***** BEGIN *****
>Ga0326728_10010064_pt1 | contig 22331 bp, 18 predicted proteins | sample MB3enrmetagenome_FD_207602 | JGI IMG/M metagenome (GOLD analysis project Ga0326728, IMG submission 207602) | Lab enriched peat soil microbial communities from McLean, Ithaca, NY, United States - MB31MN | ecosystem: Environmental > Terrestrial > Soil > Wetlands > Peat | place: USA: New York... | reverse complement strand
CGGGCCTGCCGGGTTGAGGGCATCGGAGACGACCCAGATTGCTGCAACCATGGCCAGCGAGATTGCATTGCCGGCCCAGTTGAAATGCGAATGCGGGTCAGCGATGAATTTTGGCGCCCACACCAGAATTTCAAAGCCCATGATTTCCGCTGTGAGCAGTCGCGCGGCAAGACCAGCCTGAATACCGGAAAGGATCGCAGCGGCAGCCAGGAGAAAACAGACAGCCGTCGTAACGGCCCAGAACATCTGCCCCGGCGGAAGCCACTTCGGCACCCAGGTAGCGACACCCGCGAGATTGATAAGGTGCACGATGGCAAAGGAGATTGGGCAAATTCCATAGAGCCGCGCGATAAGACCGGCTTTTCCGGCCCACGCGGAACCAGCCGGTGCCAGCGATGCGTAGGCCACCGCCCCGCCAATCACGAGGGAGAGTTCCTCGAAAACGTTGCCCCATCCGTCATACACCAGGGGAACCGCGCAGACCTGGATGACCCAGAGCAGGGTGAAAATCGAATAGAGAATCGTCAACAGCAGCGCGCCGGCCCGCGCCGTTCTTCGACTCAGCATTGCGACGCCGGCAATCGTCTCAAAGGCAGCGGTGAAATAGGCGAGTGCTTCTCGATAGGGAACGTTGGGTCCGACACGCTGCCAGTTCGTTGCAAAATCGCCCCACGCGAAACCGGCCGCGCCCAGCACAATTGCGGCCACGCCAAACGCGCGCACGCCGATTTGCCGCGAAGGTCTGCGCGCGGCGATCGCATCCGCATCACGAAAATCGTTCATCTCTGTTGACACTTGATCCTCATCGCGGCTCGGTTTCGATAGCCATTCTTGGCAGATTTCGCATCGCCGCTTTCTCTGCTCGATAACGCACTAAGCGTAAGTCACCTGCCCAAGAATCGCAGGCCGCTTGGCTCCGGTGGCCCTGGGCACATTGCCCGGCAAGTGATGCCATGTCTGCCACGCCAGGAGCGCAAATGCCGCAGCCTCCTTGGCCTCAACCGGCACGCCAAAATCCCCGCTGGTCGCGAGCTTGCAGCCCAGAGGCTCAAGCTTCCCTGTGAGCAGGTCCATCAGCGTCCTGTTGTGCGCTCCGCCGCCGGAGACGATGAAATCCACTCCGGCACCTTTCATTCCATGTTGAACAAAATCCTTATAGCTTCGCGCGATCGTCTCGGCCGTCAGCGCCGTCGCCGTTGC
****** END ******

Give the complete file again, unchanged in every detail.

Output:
>Ga0326728_10010064_pt1 | contig 22331 bp, 18 predicted proteins | sample MB3enrmetagenome_FD_207602 | JGI IMG/M metagenome (GOLD analysis project Ga0326728, IMG submission 207602) | Lab enriched peat soil microbial communities from McLean, Ithaca, NY, United States - MB31MN | ecosystem: Environmental > Terrestrial > Soil > Wetlands > Peat | place: USA: New York... | reverse complement strand
CGGGCCTGCCGGGTTGAGGGCATCGGAGACGACCCAGATTGCTGCAACCATGGCCAGCGAGATTGCATTGCCGGCCCAGTTGAAATGCGAATGCGGGTCAGCGATGAATTTTGGCGCCCACACCAGAATTTCAAAGCCCATGATTTCCGCTGTGAGCAGTCGCGCGGCAAGACCAGCCTGAATACCGGAAAGGATCGCAGCGGCAGCCAGGAGAAAACAGACAGCCGTCGTAACGGCCCAGAACATCTGCCCCGGCGGAAGCCACTTCGGCACCCAGGTAGCGACACCCGCGAGATTGATAAGGTGCACGATGGCAAAGGAGATTGGGCAAATTCCATAGAGCCGCGCGATAAGACCGGCTTTTCCGGCCCACGCGGAACCAGCCGGTGCCAGCGATGCGTAGGCCACCGCCCCGCCAATCACGAGGGAGAGTTCCTCGAAAACGTTGCCCCATCCGTCATACACCAGGGGAACCGCGCAGACCTGGATGACCCAGAGCAGGGTGAAAATCGAATAGAGAATCGTCAACAGCAGCGCGCCGGCCCGCGCCGTTCTTCGACTCAGCATTGCGACGCCGGCAATCGTCTCAAAGGCAGCGGTGAAATAGGCGAGTGCTTCTCGATAGGGAACGTTGGGTCCGACACGCTGCCAGTTCGTTGCAAAATCGCCCCACGCGAAACCGGCCGCGCCCAGCACAATTGCGGCCACGCCAAACGCGCGCACGCCGATTTGCCGCGAAGGTCTGCGCGCGGCGATCGCATCCGCATCACGAAAATCGTTCATCTCTGTTGACACTTGATCCTCATCGCGGCTCGGTTTCGATAGCCATTCTTGGCAGATTTCGCATCGCCGCTTTCTCTGCTCGATAACGCACTAAGCGTAAGTCACCTGCCCAAGAATCGCAGGCCGCTTGGCTCCGGTGGCCCTGGGCACATTGCCCGGCAAGTGATGCCATGTCTGCCACGCCAGGAGCGCAAATGCCGCAGCCTCCTTGGCCTCAACCGGCACGCCAAAATCCCCGCTGGTCGCGAGCTTGCAGCCCAGAGGCTCAAGCTTCCCTGTGAGCAGGTCCATCAGCGTCCTGTTGTGCGCTCCGCCGCCGGAGACGATGAAATCCACTCCGGCACCTTTCATTCCATGTTGAACAAAATCCTTATAGCTTCGCGCGATCGTCTCGGCCGTCAGCGCCGTCGCCGTTGC